Quick Photoshop Tip - Feathering Selections

I used to struggle in Photoshop guessing how much to feather a selection. A lot of it was trial and error, pick some number of pixels to feather, try it, undo, pick another number, rinse, repeat. But this is now a thing of the past, I recently realized I could use the Refine Edge tools to have a visual aid for my feathering of selections.

I often want to brighten an area of a photo or create a vignette as one of the final steps of editing a photograph. Here is an example where I want to brighten the statue of David using a mask and a curves layer.

Make Selection

I use the elliptical marquee tool to make my selection then press the Refine Edge button in Photoshop.



Select View Mode

In the Refine Edge dialog box I change the view mode to either View on White. This shows my selection with a white border around it.



Adjust the Feathering

Using the Feathering slider I visually adjust the feathering to get a selection without a hard edge. I then output to Selection.



Make my Curves Adjustment

With the feathered selection active I then create a curves layer which will create a feathered mask. I can then adjust the curves layer to brighten or darken the selected area. If I were doing a vignette I would invert the selection prior to creating the curve layer and then darken the edges of the photo using the curves adjustment.





There you have it a quick and easy way to visually determine how much feathering to add to a selection. Let me know if you use this tip and how it works for you.

By the way for those who are going to comment that you are not allowed to take photos of David, they recently changed their policy sometime during the Summer of 2014 and photos are now allowed.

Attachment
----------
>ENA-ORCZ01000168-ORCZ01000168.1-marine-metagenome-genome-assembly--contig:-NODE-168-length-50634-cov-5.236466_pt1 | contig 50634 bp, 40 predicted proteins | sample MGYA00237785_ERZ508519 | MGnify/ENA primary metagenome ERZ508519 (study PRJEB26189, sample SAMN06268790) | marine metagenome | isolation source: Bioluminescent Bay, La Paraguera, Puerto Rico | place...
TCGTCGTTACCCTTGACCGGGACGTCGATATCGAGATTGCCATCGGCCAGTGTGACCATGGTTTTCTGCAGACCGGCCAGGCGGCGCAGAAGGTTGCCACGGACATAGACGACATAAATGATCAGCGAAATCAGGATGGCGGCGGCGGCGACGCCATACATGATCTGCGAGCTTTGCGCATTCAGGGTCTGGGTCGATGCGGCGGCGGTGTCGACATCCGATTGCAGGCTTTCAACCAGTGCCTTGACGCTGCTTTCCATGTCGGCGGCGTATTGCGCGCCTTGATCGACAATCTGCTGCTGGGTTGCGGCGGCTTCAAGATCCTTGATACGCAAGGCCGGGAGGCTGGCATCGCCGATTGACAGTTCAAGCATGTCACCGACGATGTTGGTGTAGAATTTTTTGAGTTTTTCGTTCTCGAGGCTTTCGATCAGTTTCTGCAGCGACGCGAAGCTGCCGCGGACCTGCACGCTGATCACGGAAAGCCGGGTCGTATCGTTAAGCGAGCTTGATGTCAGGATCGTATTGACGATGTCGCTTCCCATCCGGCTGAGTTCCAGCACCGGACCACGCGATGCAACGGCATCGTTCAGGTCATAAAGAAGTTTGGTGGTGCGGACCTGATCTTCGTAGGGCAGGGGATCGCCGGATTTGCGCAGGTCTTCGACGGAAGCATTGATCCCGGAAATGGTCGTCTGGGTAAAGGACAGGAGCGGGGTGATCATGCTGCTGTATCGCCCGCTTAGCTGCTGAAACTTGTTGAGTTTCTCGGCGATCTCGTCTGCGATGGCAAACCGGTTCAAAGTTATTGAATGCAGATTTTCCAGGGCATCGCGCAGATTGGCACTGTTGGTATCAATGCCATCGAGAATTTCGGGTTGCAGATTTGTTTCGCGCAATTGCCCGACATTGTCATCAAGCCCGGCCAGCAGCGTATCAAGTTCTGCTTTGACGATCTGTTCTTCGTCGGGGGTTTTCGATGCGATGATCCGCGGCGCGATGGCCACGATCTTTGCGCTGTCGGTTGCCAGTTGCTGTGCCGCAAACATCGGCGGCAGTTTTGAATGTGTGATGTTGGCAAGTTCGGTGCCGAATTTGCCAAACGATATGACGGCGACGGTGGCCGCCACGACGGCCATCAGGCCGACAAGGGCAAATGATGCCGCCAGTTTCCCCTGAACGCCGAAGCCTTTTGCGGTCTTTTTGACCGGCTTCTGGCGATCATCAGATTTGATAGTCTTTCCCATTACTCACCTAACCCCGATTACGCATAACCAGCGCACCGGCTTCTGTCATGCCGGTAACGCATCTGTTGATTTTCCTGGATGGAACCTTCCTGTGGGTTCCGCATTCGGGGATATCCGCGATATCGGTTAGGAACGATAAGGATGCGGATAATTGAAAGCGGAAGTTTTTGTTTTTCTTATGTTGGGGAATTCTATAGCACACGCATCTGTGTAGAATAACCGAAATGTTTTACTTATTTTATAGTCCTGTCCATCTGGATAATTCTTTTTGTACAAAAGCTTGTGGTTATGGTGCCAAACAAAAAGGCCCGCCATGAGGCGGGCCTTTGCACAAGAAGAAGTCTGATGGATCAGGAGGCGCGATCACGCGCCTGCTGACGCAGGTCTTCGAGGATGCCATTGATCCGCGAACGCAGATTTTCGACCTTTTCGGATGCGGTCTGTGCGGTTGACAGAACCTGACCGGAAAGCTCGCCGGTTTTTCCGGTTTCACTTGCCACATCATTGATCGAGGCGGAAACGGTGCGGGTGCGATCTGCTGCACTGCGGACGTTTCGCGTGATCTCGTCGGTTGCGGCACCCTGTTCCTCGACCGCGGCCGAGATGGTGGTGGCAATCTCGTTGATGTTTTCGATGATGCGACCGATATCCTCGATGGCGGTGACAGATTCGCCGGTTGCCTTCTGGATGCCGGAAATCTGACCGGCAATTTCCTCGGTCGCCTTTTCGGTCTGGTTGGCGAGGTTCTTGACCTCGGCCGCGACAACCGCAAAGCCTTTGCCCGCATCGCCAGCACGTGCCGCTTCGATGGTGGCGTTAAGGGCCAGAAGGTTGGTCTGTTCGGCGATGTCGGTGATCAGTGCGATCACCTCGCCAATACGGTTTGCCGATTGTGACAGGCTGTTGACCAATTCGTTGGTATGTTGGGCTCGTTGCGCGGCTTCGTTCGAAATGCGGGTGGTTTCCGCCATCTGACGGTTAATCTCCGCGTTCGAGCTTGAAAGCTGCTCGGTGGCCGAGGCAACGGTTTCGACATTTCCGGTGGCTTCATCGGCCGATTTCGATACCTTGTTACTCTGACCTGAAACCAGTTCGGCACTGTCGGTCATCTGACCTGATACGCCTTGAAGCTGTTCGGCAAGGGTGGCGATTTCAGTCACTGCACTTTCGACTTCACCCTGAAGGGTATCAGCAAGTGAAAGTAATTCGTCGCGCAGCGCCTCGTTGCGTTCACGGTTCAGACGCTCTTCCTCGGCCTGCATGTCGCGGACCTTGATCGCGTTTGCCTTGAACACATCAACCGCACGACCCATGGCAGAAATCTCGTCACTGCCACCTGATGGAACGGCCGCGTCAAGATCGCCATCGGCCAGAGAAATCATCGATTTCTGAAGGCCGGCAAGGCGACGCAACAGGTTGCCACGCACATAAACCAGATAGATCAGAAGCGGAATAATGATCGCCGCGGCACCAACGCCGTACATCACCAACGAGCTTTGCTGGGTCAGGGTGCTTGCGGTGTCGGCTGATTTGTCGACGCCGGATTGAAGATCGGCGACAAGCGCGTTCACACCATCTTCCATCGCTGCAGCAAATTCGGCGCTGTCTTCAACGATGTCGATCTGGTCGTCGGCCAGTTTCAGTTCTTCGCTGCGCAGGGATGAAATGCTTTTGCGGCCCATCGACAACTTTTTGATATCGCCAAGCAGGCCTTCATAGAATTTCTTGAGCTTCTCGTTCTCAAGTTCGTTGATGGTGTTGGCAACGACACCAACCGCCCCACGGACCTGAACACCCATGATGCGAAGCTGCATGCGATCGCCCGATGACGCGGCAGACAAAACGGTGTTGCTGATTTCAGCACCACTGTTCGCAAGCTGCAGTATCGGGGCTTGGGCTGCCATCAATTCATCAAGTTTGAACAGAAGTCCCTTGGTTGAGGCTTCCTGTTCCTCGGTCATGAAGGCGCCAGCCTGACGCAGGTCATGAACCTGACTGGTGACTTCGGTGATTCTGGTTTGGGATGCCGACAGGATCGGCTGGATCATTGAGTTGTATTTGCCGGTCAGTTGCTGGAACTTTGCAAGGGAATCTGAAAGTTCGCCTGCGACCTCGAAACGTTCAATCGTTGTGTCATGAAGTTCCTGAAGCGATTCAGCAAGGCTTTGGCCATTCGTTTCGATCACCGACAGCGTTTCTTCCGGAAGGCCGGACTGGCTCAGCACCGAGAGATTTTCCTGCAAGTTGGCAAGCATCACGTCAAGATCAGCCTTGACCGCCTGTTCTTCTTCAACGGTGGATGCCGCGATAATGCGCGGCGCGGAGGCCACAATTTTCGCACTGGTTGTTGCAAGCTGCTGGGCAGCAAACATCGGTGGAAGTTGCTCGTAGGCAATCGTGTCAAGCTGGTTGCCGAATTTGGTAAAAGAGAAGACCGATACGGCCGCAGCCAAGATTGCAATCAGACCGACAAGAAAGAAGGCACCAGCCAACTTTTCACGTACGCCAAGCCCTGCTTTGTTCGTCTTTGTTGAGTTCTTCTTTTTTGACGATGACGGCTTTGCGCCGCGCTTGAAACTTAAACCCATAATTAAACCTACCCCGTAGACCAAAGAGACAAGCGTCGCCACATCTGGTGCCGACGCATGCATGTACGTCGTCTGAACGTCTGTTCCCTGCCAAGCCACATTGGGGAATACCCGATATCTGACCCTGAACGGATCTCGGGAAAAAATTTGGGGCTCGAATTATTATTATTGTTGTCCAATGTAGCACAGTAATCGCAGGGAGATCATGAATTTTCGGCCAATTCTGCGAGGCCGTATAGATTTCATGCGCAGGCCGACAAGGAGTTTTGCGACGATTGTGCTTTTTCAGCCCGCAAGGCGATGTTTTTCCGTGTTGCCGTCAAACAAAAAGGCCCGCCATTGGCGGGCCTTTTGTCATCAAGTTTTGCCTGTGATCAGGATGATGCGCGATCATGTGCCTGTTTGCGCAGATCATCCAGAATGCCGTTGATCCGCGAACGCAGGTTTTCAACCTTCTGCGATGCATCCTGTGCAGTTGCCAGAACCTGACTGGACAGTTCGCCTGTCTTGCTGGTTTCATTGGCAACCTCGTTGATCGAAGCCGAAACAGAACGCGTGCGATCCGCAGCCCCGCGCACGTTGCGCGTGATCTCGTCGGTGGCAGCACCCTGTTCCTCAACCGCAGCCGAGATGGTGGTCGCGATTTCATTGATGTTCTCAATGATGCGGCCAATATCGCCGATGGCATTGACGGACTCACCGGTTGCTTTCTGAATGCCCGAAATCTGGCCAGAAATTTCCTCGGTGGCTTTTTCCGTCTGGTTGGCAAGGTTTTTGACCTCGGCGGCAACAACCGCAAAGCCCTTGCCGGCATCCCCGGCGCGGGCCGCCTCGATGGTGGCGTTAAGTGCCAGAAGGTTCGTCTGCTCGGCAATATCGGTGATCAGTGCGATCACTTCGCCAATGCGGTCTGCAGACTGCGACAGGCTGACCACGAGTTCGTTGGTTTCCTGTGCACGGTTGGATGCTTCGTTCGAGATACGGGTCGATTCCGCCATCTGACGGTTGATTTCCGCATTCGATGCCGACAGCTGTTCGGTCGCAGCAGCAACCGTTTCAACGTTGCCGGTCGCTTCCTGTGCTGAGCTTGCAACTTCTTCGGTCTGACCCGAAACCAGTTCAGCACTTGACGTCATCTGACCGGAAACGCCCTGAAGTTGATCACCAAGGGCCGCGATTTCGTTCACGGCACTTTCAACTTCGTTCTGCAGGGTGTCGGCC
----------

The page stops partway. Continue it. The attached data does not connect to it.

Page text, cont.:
Fixing the Photoshop Undo Problem

One of the things I find most frustrating things about Photoshop is that it's default behavior for the keyboard shortcut Ctrl-Z (Undo) is unlike every other program on my computer. In Photoshop the keyboard shortcut Ctrl-Z is a toggle between Undo and Redo, for all other programs you can Undo multiple steps. So here is how I modify Photoshop to make Ctrl-Z behave the way it should.


What Should Ctrl-Z Do?

The function that I want Ctrl-Z to perform is called "Step Backward" in Photoshop terms. This command, which is available in the Edit menu, will step backwards in the History Panel, and is basically a multilevel Undo. You can step back as far as the first item in your history panel.


Why Do I Care?

I encounter the need to do multiple Undos most often when I am doing skin retouching. As I described in my video tutorial Glamour Retouching Workflow , I use the patch tool to remove most skin blemishes. It is a two step process, select the blemish and then drag to another location on the skin. If I don't get the result I wanted I often need to step back 2 steps and try again. With the default Ctrl-Z command I can't do this, so I have to resort to the unfamiliar keystroke for Step Backward, or go to the History Panel and step back manually. This really slows down my retouching workflow, so here is the fix.


The Solution

(note: This describes the process for a Windows based system. The keys can be remapped on the Mac but the tools and process are different.)
By remapping the keyboard shortcuts in Photoshop I changed the behavior of the Ctrl-Z key to be Step Backward instead of Undo.

Here are the steps to remap the keys.
(click on images to view larger)

Step 1 - From the Edit Menu Select "Keyboard Shortcuts..."



Step 2 - Select "Edit" in the Keyboard Shortcuts Dialog

[one_half_last]Photoshop Keyboard Shortcuts Dialog

Step 3 - Remap Step Backward Keyboard Shortcut

[one_half]Photoshop Keyboard Shortcut Step Backward

  • Select Step Backward and
    type "Ctrl-Z'
  • You will see a warning saying key is already in use. Click "Accept and Go to Conflict" button.


Step 4 - Remap Undo/Redo

Type "Ctrl-Alt-Z" on the Keyboard as the new keystroke for Undo/Redo.
Photoshop Keyboard Remapping Undo

Step 5 - Test It

Open the History Panel and try it out. Pressing Ctrl-Z should now move up in the history panel.




Remapping the Undo key is one of the first things I do in any new Photoshop install. Give it a try and let me know what you think. Do you any favorite keyboard remappings? I would love to hear about them. Share them in the comments below.